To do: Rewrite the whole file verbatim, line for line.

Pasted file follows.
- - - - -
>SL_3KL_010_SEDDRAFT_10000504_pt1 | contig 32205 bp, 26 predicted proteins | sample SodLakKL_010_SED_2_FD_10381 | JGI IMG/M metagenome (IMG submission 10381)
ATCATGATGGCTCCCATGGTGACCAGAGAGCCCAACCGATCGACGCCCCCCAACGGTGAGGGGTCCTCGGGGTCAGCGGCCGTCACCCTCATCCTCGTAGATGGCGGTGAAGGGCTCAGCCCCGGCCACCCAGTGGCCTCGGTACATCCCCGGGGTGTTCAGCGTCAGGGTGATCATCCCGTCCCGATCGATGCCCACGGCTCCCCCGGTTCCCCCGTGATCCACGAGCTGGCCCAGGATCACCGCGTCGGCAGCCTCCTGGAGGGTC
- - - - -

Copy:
>SL_3KL_010_SEDDRAFT_10000504_pt1 | contig 32205 bp, 26 predicted proteins | sample SodLakKL_010_SED_2_FD_10381 | JGI IMG/M metagenome (IMG submission 10381)
ATCATGATGGCTCCCATGGTGACCAGAGAGCCCAACCGATCGACGCCCCCCAACGGTGAGGGGTCCTCGGGGTCAGCGGCCGTCACCCTCATCCTCGTAGATGGCGGTGAAGGGCTCAGCCCCGGCCACCCAGTGGCCTCGGTACATCCCCGGGGTGTTCAGCGTCAGGGTGATCATCCCGTCCCGATCGATGCCCACGGCTCCCCCGGTTCCCCCGTGATCCACGAGCTGGCCCAGGATCACCGCGTCGGCAGCCTCCTGGAGGGTC